For some time now we've been testing/developing the new Database Power Search on a tab-by-tab basis. Last week I released the new Comets search tab to the test group, and the week before that it was the new Asteroid search. Together they should provide a very interesting tool for mining the databases. For instance, you can filter by asteroid type, such as "Aten" or "Apollo" or "Damacloid." Classifying asteroids and Trans Neptunian Objects by the orbit type is one of the cooler things I've added under the hood, and it's been fun trying to make the most if it. The comet search will be useful for finding out which comet your Grandma saw in the summer of '32 or to look for comets with similar orbits. But of course paramount is always the intelligent selection of observing targets. To aid with that I have added a new Visual Detectability filter and for double stars there is a new Splittability filter. These filters rely on the models I developed to predict the visibility of an object in the eyepiece, and how difficult it will be to split a given pair. Visual observers can use these filters to find "difficult pairs" or "easy" deep sky objects based on their inputs such as date, location and instrument.
At first glance the new DPS looks a lot like the old one, but it soon becomes apparent that it's been supersized. I've tried to make small improvements across the board that together add up to something a lot more powerful.
With the DPS done except for a few bug fixes, over the weekend I took up the last piece of the Standard Edition of ST3. I originally called it the Observing List Generator then decided it was an Observing List Wizard. The thing has been evolving so quickly that naming it was a waste of time. It's been part of the Database Power Search, a separate tool, and as late as last night I was considering an entire new tab on the planner for it!
One way or another by the end of this week it is going to exist outside of my imagination. I think you will all like it. Basically it allows you to quickly create a list of objects to observe on a specific night. The gold standard all along has been that it's 4:00 PM and there's a public star party tonight and you are in charge of having something to show people. "SkyTools, help! I'm in a hurry. Just give me a list!" It does more than that, but this particular application has been the driving force behind the tool. Wish me luck!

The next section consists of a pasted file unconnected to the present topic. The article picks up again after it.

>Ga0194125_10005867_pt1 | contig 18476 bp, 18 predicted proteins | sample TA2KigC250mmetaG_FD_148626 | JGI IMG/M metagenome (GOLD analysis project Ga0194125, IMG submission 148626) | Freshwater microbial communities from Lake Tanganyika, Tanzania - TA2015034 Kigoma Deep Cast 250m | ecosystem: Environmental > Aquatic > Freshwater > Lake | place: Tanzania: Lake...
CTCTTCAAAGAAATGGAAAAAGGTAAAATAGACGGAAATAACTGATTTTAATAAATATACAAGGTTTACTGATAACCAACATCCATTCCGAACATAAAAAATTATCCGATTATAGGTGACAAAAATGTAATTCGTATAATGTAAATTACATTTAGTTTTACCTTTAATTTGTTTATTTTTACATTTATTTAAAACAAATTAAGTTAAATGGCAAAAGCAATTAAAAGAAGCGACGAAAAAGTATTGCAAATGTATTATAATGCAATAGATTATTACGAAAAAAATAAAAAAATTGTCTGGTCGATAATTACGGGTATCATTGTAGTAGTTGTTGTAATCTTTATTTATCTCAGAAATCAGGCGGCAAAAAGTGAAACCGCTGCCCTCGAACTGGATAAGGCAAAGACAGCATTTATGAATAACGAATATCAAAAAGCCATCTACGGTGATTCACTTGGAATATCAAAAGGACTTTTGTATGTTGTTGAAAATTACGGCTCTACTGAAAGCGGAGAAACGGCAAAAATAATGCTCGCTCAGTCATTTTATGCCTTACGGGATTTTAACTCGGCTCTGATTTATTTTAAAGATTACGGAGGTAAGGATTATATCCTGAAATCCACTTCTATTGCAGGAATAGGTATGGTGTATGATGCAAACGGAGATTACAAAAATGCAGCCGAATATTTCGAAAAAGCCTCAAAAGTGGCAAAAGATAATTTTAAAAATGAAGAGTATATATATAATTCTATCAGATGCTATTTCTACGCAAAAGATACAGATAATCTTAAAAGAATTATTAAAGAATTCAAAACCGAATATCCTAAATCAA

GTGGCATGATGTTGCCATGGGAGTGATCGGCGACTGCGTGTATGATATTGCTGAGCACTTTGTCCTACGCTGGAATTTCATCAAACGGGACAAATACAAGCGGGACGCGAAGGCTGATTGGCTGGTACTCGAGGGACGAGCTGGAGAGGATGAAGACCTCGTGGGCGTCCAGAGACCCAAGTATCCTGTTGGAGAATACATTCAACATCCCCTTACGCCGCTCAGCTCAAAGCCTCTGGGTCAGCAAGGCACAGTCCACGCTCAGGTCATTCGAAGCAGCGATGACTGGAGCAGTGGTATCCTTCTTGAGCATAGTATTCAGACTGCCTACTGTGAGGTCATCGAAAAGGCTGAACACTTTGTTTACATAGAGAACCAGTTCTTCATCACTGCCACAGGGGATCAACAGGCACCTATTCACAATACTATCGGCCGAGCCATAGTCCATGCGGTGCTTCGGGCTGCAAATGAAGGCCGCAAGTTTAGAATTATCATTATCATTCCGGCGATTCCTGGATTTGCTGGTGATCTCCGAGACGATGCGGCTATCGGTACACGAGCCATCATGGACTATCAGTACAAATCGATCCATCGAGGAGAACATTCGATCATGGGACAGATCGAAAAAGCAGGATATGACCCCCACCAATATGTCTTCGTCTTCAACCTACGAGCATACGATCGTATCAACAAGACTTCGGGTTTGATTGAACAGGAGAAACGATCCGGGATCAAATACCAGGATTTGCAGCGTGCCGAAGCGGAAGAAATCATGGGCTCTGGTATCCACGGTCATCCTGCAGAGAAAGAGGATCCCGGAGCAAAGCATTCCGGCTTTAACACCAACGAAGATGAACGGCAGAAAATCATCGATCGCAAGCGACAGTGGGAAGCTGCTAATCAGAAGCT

Now a word about where we are at: after this last tool is released to the testers I'll still have a lot of loose ends to tie up. There are some bugs that still need fixing and a lot of little things that need smoothing over or to be brought up to par with the rest of the program. So my plan is to call a hiatus for the test group for the month of December. I'll go about getting everything finalized and after the first of the year we will have a real beta test. That should not take long. I will also get the Real Time tool ready and we will start a new test as soon as possible, perhaps even concurrently with the other test. When that's done I want to meet with interested imagers and together we will finalize the imaging features for the Pro Edition. The good news is that SkyTools is like a big pyramid and all this stuff is that little part at the top. So I am hopeful we will see a release early next spring.